County's 'due diligence' questioned

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When the Carroll County complex was built in 1999, specifications for the fence around Carter Cemetery changed at the last minute.
The contractor purchased wrought iron gates as the original specs called for. The county paid $1,800 for the gates and stored them for several years.
A year ago I inquired about the gates. With rising metal prices, the gates would be worth about $3,000. I got an answer after three months that the gates were hauled away with scrap chain link fence. I pointed out this was not true. Why would anyone haul new gates to a scrap pile?
At the January supervisors’ meeting, I spoke to two supervisors and urged them to ask for a law enforcement investigation.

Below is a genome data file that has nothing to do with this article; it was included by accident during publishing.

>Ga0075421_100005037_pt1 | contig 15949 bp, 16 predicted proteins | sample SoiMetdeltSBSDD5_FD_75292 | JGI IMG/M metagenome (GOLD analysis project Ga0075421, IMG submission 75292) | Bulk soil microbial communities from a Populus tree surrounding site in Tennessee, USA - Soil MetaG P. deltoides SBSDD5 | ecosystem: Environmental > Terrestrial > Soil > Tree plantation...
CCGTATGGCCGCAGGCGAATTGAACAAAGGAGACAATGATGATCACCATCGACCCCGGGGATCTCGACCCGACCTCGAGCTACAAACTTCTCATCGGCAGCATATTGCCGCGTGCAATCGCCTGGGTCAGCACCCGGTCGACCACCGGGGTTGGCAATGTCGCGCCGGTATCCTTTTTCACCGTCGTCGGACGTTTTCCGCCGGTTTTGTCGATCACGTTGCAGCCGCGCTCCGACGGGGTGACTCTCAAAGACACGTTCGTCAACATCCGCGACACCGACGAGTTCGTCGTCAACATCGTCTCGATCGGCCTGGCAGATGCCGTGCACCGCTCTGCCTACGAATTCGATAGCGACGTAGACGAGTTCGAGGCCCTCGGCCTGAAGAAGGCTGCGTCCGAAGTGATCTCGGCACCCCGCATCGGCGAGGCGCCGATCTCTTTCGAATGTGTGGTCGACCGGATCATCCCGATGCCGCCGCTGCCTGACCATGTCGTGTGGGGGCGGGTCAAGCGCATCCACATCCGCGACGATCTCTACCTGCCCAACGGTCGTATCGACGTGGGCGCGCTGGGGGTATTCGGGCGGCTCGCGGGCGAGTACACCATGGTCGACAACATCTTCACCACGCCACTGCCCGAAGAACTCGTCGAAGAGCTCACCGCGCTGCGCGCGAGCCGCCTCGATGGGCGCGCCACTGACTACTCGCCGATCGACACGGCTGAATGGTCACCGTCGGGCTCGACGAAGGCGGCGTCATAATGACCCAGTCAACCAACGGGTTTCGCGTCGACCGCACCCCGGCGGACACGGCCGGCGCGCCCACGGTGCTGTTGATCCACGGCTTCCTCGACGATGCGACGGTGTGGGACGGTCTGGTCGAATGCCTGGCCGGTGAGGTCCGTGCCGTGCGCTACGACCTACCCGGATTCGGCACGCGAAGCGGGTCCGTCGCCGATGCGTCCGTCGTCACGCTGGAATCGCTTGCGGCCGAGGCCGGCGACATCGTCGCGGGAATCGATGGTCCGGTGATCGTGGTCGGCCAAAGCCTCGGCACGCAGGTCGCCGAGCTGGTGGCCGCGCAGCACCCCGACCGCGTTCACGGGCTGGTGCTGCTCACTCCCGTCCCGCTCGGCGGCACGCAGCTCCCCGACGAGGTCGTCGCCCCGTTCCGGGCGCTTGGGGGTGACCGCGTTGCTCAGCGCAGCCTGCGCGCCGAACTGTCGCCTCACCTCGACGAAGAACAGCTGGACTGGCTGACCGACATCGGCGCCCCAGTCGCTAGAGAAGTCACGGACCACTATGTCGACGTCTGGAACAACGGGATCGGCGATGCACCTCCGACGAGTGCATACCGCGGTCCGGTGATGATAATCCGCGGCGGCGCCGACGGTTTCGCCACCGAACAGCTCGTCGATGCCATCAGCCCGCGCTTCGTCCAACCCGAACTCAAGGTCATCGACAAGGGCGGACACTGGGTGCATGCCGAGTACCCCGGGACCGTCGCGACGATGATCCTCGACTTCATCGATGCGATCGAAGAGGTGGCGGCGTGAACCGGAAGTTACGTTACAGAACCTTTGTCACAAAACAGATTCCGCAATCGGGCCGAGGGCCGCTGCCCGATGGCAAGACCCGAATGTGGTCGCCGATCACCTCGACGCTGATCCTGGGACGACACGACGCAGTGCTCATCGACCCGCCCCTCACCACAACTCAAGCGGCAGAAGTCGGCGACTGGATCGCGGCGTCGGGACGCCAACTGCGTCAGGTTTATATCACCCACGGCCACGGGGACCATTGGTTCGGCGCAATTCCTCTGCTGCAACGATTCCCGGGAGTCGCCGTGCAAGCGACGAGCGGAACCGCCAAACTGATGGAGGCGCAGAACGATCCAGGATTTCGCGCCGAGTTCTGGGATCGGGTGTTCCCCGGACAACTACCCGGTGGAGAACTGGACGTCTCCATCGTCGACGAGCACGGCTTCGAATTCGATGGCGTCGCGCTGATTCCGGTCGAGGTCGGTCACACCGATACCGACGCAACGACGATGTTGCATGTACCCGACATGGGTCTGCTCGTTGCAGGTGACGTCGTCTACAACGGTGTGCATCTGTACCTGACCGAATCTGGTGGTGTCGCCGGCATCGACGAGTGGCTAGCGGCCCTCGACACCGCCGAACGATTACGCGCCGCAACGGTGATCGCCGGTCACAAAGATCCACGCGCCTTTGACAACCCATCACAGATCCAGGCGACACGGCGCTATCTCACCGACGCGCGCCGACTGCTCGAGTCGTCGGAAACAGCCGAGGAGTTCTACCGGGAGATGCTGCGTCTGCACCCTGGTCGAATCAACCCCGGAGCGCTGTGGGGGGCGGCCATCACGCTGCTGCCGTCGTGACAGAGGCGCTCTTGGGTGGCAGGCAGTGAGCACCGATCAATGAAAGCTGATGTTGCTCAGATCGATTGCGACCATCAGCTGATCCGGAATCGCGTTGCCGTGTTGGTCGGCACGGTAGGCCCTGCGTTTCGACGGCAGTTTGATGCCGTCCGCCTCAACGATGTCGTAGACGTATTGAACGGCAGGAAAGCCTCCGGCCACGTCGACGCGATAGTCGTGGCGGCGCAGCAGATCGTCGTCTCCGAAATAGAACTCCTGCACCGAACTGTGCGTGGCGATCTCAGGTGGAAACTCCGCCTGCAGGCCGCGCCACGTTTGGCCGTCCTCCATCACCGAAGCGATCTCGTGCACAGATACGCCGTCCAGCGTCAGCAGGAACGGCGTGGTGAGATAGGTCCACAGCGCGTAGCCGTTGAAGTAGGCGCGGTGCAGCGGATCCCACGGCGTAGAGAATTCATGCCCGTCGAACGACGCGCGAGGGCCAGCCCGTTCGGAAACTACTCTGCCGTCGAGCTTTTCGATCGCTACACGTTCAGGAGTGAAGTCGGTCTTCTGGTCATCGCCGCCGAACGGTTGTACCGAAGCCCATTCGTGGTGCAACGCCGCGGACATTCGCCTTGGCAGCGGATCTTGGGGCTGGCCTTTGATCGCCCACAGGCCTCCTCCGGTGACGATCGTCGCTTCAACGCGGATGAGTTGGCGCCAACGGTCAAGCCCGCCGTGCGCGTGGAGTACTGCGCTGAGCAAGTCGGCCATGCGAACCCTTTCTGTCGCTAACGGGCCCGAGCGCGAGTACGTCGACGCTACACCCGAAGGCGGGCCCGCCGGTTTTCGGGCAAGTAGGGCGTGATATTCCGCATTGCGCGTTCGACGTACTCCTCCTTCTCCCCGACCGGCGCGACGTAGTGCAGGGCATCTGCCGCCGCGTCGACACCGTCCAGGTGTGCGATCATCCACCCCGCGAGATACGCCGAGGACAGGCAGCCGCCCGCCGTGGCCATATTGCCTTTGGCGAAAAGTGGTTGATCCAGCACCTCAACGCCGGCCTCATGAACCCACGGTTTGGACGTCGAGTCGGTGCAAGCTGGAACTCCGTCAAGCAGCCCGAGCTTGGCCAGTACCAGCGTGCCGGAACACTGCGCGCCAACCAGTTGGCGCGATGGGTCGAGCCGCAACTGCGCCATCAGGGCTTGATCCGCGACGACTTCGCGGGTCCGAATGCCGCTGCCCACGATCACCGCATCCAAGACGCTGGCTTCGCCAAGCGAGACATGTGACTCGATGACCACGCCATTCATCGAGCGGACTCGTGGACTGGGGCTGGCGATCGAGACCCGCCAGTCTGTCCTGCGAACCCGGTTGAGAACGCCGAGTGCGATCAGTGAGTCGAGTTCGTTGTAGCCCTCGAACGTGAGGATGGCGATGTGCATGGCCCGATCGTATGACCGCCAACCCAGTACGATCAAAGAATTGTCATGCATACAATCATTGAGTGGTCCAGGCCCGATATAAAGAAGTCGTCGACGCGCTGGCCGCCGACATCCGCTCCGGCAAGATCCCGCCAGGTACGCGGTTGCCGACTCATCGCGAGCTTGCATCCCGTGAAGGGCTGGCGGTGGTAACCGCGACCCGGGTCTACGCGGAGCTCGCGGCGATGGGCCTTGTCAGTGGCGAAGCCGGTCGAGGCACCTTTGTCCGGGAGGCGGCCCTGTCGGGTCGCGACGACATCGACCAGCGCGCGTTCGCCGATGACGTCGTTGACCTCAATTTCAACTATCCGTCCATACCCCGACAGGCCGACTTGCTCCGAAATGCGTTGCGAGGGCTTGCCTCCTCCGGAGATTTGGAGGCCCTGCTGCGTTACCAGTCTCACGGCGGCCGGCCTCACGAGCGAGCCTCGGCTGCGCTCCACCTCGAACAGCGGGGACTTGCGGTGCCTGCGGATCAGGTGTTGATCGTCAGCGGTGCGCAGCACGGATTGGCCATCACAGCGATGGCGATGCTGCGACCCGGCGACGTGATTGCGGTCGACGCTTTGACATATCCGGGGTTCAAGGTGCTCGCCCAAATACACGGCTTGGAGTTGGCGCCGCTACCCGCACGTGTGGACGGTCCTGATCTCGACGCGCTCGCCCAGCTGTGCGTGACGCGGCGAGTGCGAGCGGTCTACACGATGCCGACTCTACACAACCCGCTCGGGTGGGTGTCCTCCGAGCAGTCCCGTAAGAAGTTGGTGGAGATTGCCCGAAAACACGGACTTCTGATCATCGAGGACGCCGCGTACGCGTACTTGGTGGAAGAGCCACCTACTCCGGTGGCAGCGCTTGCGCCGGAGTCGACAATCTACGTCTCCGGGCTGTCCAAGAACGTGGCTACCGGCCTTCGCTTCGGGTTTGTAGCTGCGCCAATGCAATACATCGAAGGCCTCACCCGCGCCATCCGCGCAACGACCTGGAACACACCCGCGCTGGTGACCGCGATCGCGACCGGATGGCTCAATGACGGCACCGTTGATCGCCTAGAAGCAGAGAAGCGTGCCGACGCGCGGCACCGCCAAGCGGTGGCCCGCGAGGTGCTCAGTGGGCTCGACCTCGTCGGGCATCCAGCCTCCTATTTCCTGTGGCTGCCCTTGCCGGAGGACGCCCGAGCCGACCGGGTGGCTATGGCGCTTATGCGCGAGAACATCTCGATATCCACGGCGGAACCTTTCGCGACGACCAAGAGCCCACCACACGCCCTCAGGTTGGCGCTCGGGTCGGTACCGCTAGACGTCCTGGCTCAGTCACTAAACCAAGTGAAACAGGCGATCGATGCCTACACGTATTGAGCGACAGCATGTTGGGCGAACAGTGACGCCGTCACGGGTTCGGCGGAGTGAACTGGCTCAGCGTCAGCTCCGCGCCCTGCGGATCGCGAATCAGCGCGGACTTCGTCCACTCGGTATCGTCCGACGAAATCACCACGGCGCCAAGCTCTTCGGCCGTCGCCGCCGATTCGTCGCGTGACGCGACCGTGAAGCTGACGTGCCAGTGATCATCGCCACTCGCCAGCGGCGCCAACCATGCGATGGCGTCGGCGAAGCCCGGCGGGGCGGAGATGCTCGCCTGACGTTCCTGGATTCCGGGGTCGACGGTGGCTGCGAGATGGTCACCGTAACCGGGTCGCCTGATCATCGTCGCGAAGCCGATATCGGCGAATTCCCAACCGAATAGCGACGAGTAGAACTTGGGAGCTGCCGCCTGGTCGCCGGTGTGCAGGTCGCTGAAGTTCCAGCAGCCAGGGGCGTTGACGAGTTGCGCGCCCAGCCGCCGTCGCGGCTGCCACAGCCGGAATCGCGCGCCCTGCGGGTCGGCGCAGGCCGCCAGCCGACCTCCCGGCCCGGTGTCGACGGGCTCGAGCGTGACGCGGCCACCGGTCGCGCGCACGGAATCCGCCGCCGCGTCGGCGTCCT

I received a letter [saying] the school system took the gates, changed them into gigantic chainlink gates and sold them as surplus. This took place 12 to 14 years before the county bought the gates.
The letter said due diligence had been served and I could consider this a closed subject.
Some years ago I met with county officials when a fence job I bid $2,300 on ended up costing the county $5,600.
I was told no taxpayers’ money was involved. I was asked to figure what my profit would have been and the county would pay me.
Not sure what accepting the money would have involved (silence?) and not wanting to accept taxpayers’ money for work I did not do, I declined.
A couple of years ago a group of Carroll employees were paid $20,000 in back overtime. It appears someone forgot what constituted overtime.
Before last year’s election, Carroll announced it had 150 jobs on the way. After the election, the jobs vanished as quickly as they appeared.
There is one connecting thread to all this. No one seems to be paying attention. When a problem comes up, there is unwillingness to deal with it.
We just lurch from one problem to the next.
With the next public problem, it will be declared that due diligence has been served and it will be declared a closed subject.
Markel Cochran